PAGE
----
A side dish of Tareka aloo was the only real misstep of the meal, notionally crispy stir-fried potatoes with spring onions and cinnamon. I suspect that the dish may have been waiting too long, but by the time it arrived the potatoes were far from crisp. It was not unpleasant, but not as described and not of the level of the rest of the dishes (11/20). Naan and paratha were both good, the naan suitable light and fluffy, the paratha having good texture (14/20).

Saffron kulfi was good, with good flavour and avoiding having the ice crystals that versions in some establishments have. (13/20). We also sampled a “pina colada” dessert of Goan pancake with jaggery, white rum and coconut. This was refreshing, though by this time we were pretty full and so couldn’t really do it justice (13/20). In a nice little touch, one of the sorbets was hibiscus flavour, a little nod to the restaurant previously on these premises. Coffee was excellent, from the estimable H.R. Higgins, holder of the royal warrant, in nearby Davies Street. 

Service was very good and we even had that rarest of creatures in London, an English waiter, a species I thought had vanished from our shores. The bill came to £66 a head with sweet lassi to drink rather than alcohol. If you ordered more prudently and shared a modest bottle of wine then a typical cost per head might be around £60. Overall I enjoyed my meal at Bombay Bustle, which amongst other think had very clear and distinct spicing, and did not hold back on the chillies for fear of offending the palates of Mayfair diners. However in these early days (the second week of opening) there was some inconsistency, with the odd dish needing some tweaking. Nonetheless the best dishes were very good indeed, and the overall standard was still reasonably high.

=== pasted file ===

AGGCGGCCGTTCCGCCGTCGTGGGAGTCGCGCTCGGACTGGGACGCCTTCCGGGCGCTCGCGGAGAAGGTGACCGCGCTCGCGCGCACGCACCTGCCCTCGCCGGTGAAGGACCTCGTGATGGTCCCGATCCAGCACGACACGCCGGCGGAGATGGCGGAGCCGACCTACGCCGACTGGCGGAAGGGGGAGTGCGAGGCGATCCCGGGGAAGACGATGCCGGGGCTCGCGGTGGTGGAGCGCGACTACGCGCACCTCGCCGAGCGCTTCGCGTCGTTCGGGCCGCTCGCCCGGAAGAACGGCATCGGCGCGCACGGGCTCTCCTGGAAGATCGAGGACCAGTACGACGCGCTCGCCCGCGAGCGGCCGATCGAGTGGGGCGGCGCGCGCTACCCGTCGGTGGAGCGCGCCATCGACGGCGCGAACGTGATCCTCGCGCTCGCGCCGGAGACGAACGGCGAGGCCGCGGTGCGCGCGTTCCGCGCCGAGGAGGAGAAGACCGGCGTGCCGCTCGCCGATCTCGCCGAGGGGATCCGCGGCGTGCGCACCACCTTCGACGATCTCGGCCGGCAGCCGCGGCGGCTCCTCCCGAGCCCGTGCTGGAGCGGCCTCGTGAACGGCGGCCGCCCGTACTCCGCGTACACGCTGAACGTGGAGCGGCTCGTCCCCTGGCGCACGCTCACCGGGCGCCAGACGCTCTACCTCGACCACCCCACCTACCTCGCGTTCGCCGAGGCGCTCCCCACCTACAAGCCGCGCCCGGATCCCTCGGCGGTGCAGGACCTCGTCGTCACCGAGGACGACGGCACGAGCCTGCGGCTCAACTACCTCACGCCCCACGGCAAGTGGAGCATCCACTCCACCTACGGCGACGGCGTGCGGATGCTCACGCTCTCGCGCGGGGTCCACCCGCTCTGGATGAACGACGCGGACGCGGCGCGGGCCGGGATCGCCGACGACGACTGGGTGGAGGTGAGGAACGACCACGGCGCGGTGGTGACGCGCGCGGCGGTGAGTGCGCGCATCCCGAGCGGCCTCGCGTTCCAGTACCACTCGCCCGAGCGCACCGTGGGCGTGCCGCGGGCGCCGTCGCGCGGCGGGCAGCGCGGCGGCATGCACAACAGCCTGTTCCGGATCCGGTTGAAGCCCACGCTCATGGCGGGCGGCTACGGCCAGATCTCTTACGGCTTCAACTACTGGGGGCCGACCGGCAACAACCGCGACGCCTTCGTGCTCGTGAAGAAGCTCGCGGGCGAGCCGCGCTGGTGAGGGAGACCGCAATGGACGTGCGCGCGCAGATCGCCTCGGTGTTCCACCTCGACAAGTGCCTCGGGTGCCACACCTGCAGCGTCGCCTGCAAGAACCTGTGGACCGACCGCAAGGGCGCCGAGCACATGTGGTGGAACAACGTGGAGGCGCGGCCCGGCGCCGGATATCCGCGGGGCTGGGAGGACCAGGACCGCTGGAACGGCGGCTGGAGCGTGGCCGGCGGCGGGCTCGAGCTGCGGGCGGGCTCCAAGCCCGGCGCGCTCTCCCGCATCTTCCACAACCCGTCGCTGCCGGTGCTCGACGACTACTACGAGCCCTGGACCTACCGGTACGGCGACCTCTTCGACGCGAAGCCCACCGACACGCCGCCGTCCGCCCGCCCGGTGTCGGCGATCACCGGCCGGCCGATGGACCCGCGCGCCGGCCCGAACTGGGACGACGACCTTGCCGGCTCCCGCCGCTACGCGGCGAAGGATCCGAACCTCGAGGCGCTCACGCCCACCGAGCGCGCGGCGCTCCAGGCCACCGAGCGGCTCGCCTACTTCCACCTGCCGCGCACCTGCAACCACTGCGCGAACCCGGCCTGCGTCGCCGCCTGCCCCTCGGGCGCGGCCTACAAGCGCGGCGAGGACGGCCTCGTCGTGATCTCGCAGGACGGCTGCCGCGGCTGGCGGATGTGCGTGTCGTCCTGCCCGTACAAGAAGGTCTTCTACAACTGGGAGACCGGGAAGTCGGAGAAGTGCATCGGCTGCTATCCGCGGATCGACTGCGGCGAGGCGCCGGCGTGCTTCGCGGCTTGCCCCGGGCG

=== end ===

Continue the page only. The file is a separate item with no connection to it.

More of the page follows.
At a second meal a few days later I tried some different dishes. Spiced scrambled egg came on a naan with slices of truffle. This was certainly pleasant though perhaps the spices were a bit tentative (13/20). Bambaiya ragda was a crisp potato pattie with peas, tamarind chutney and honey yoghurt. This was very successful, the texture of the potato good and the sweetness of the tamarind nicely balancing the spices (14/20).

Fish tikka with Goan spices and fried onion was unusual in that it used mackerel. I am a big fan of mackerel but it seemed a rather odd choice here, with the accompanying garnish a touch on the soggy side. This was still pleasant enough but it was not a patch on the superb stone bass tikka at Jamavar (12/20). Tandoori cauliflower kept the texture of the vegetable well but was very spicy indeed, even to my taste; it is not often than I think the chilli level in a dish should be moderated, but in this case it would have been better dialled down a notch (13/20). Chicken curry was served on the bone and had tender meat, though for me the sauce was a little one-dimensional (12/20). Paneer butter masala came with peppers, fresh tomato and fenugreek. The paneer was fine though not in the league of some that I ate a week before in Udaipur. The sauce was fine though the tomato flavour seemed a little dominant (13/20). Chana masala had chickpeas that were tender enough, with ginger, carom seed and dry mango, but the overall effect seemed rather bland (12/20).

Roti bread had good texture (14/20). Service at the second meal was a bit more stretched. Our waiter was good though the finished dishes were left too long at the table. Nonetheless, this was overall still a pleasant experience and given that was only the second week of opening the standard of the food was quite high. If the restaurant can iron out the early inconsistencies that I found then it will prosper, as the best dishes here were very good indeed. Even in its second week and before any obvious launch publicity, the restaurant seemed very busy.